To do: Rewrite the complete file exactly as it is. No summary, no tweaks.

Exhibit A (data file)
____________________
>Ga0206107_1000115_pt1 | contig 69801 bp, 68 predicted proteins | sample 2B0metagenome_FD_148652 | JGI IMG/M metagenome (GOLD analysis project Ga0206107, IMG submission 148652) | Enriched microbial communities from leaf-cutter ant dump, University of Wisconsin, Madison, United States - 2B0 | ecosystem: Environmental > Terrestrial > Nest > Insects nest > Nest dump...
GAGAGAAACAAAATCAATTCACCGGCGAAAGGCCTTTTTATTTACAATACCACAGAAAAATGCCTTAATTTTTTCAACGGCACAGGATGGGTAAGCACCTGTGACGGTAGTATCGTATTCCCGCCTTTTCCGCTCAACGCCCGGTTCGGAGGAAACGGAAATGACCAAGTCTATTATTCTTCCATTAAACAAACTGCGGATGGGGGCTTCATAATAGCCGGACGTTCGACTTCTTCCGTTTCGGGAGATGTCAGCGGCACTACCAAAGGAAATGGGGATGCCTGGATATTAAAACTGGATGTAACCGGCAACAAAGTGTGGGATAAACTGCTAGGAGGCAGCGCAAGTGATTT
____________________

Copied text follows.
>Ga0206107_1000115_pt1 | contig 69801 bp, 68 predicted proteins | sample 2B0metagenome_FD_148652 | JGI IMG/M metagenome (GOLD analysis project Ga0206107, IMG submission 148652) | Enriched microbial communities from leaf-cutter ant dump, University of Wisconsin, Madison, United States - 2B0 | ecosystem: Environmental > Terrestrial > Nest > Insects nest > Nest dump...
GAGAGAAACAAAATCAATTCACCGGCGAAAGGCCTTTTTATTTACAATACCACAGAAAAATGCCTTAATTTTTTCAACGGCACAGGATGGGTAAGCACCTGTGACGGTAGTATCGTATTCCCGCCTTTTCCGCTCAACGCCCGGTTCGGAGGAAACGGAAATGACCAAGTCTATTATTCTTCCATTAAACAAACTGCGGATGGGGGCTTCATAATAGCCGGACGTTCGACTTCTTCCGTTTCGGGAGATGTCAGCGGCACTACCAAAGGAAATGGGGATGCCTGGATATTAAAACTGGATGTAACCGGCAACAAAGTGTGGGATAAACTGCTAGGAGGCAGCGCAAGTGATTT